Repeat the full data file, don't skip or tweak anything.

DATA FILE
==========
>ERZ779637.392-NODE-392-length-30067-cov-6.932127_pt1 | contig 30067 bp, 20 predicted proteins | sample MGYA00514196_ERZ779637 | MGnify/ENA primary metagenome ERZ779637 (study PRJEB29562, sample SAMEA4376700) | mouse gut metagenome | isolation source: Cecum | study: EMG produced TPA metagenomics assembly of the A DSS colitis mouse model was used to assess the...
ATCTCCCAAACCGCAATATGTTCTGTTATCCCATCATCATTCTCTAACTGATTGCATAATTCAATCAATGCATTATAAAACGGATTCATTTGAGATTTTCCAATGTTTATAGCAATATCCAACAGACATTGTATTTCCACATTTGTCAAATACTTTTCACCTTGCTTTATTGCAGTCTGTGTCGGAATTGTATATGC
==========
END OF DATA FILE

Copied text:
>ERZ779637.392-NODE-392-length-30067-cov-6.932127_pt1 | contig 30067 bp, 20 predicted proteins | sample MGYA00514196_ERZ779637 | MGnify/ENA primary metagenome ERZ779637 (study PRJEB29562, sample SAMEA4376700) | mouse gut metagenome | isolation source: Cecum | study: EMG produced TPA metagenomics assembly of the A DSS colitis mouse model was used to assess the...
ATCTCCCAAACCGCAATATGTTCTGTTATCCCATCATCATTCTCTAACTGATTGCATAATTCAATCAATGCATTATAAAACGGATTCATTTGAGATTTTCCAATGTTTATAGCAATATCCAACAGACATTGTATTTCCACATTTGTCAAATACTTTTCACCTTGCTTTATTGCAGTCTGTGTCGGAATTGTATATGC